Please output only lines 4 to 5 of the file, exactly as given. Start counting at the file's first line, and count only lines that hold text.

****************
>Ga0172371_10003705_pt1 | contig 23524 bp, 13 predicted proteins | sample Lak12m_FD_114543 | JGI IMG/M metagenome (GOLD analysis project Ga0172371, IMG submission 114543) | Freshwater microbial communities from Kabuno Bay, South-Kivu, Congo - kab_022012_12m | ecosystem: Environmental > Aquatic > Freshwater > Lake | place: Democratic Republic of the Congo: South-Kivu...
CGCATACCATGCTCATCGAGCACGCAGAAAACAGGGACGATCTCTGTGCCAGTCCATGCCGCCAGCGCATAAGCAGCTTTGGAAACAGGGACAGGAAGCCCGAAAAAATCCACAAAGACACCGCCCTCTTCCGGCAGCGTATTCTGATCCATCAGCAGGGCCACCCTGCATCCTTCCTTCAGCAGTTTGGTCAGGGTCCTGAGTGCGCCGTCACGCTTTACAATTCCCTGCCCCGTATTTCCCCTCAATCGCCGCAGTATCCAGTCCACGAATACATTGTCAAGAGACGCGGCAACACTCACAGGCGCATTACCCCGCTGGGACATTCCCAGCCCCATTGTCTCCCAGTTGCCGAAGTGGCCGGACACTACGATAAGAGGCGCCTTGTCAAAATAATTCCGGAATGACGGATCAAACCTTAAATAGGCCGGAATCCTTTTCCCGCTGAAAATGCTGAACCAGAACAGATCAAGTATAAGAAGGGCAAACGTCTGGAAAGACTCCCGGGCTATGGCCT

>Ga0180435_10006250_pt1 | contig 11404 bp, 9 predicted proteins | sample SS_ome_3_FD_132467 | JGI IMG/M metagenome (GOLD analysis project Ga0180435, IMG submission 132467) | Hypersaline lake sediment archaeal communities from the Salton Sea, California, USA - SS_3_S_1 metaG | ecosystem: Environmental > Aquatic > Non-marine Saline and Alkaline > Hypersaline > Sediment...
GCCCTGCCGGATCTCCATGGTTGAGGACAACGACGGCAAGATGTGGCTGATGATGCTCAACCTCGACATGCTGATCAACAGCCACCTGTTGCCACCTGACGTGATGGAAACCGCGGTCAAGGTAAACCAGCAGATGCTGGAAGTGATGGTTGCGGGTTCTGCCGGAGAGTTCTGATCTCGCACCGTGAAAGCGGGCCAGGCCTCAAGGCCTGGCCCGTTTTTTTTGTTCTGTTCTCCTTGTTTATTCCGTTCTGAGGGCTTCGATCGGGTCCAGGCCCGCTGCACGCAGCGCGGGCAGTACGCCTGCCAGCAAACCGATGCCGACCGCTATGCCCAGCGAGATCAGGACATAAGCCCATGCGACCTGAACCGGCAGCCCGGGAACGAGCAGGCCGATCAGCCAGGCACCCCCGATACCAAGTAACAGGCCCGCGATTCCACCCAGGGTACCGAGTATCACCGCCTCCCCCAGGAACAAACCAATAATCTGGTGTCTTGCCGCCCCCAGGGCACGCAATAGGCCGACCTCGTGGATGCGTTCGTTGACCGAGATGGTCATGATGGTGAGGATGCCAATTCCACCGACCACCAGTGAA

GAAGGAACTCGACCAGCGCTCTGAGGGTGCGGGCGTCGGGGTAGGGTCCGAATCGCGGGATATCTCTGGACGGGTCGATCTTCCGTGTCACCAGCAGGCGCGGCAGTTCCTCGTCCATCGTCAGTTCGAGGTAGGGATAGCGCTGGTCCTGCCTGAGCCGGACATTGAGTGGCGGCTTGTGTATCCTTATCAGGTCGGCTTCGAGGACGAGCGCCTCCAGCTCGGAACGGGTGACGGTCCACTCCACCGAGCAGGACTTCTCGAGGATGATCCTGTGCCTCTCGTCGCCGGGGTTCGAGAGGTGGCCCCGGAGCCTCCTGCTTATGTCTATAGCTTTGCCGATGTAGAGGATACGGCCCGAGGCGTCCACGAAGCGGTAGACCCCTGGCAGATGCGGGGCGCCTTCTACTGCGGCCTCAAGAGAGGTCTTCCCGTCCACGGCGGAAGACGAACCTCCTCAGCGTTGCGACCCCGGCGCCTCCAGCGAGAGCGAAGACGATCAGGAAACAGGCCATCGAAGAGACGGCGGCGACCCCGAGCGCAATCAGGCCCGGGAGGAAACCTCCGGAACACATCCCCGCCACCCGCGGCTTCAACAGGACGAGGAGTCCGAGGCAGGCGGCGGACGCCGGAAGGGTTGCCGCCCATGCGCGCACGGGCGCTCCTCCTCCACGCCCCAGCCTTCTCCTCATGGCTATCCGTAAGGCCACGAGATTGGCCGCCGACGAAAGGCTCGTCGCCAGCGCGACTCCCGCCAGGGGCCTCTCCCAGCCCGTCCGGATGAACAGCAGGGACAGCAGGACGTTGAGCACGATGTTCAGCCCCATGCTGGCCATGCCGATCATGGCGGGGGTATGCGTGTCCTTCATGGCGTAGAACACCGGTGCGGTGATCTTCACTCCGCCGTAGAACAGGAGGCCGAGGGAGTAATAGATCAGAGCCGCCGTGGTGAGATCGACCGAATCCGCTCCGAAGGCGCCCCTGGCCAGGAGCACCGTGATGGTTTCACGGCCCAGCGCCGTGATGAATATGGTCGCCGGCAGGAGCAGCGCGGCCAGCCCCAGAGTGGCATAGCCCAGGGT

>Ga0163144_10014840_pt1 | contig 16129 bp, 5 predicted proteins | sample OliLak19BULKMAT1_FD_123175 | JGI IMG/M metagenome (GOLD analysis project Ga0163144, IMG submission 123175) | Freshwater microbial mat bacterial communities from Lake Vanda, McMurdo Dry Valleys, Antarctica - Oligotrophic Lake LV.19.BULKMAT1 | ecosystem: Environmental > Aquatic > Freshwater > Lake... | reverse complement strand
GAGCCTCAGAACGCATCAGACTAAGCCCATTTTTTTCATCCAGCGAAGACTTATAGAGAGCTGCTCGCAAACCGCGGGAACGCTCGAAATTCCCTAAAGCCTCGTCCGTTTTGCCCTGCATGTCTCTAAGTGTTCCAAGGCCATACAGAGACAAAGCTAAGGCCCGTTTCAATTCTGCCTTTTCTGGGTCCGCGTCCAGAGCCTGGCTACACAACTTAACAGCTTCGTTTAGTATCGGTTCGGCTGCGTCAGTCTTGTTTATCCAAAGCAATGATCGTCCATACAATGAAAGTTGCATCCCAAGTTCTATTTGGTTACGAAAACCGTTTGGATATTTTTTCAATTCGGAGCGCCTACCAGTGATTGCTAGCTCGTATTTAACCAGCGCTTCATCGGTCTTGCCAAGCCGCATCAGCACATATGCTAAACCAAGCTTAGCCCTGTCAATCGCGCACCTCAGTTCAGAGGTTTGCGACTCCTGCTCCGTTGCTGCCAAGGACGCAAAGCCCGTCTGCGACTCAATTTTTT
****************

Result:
GCCCTGCCGGATCTCCATGGTTGAGGACAACGACGGCAAGATGTGGCTGATGATGCTCAACCTCGACATGCTGATCAACAGCCACCTGTTGCCACCTGACGTGATGGAAACCGCGGTCAAGGTAAACCAGCAGATGCTGGAAGTGATGGTTGCGGGTTCTGCCGGAGAGTTCTGATCTCGCACCGTGAAAGCGGGCCAGGCCTCAAGGCCTGGCCCGTTTTTTTTGTTCTGTTCTCCTTGTTTATTCCGTTCTGAGGGCTTCGATCGGGTCCAGGCCCGCTGCACGCAGCGCGGGCAGTACGCCTGCCAGCAAACCGATGCCGACCGCTATGCCCAGCGAGATCAGGACATAAGCCCATGCGACCTGAACCGGCAGCCCGGGAACGAGCAGGCCGATCAGCCAGGCACCCCCGATACCAAGTAACAGGCCCGCGATTCCACCCAGGGTACCGAGTATCACCGCCTCCCCCAGGAACAAACCAATAATCTGGTGTCTTGCCGCCCCCAGGGCACGCAATAGGCCGACCTCGTGGATGCGTTCGTTGACCGAGATGGTCATGATGGTGAGGATGCCAATTCCACCGACCACCAGTGAA

GAAGGAACTCGACCAGCGCTCTGAGGGTGCGGGCGTCGGGGTAGGGTCCGAATCGCGGGATATCTCTGGACGGGTCGATCTTCCGTGTCACCAGCAGGCGCGGCAGTTCCTCGTCCATCGTCAGTTCGAGGTAGGGATAGCGCTGGTCCTGCCTGAGCCGGACATTGAGTGGCGGCTTGTGTATCCTTATCAGGTCGGCTTCGAGGACGAGCGCCTCCAGCTCGGAACGGGTGACGGTCCACTCCACCGAGCAGGACTTCTCGAGGATGATCCTGTGCCTCTCGTCGCCGGGGTTCGAGAGGTGGCCCCGGAGCCTCCTGCTTATGTCTATAGCTTTGCCGATGTAGAGGATACGGCCCGAGGCGTCCACGAAGCGGTAGACCCCTGGCAGATGCGGGGCGCCTTCTACTGCGGCCTCAAGAGAGGTCTTCCCGTCCACGGCGGAAGACGAACCTCCTCAGCGTTGCGACCCCGGCGCCTCCAGCGAGAGCGAAGACGATCAGGAAACAGGCCATCGAAGAGACGGCGGCGACCCCGAGCGCAATCAGGCCCGGGAGGAAACCTCCGGAACACATCCCCGCCACCCGCGGCTTCAACAGGACGAGGAGTCCGAGGCAGGCGGCGGACGCCGGAAGGGTTGCCGCCCATGCGCGCACGGGCGCTCCTCCTCCACGCCCCAGCCTTCTCCTCATGGCTATCCGTAAGGCCACGAGATTGGCCGCCGACGAAAGGCTCGTCGCCAGCGCGACTCCCGCCAGGGGCCTCTCCCAGCCCGTCCGGATGAACAGCAGGGACAGCAGGACGTTGAGCACGATGTTCAGCCCCATGCTGGCCATGCCGATCATGGCGGGGGTATGCGTGTCCTTCATGGCGTAGAACACCGGTGCGGTGATCTTCACTCCGCCGTAGAACAGGAGGCCGAGGGAGTAATAGATCAGAGCCGCCGTGGTGAGATCGACCGAATCCGCTCCGAAGGCGCCCCTGGCCAGGAGCACCGTGATGGTTTCACGGCCCAGCGCCGTGATGAATATGGTCGCCGGCAGGAGCAGCGCGGCCAGCCCCAGAGTGGCATAGCCCAGGGT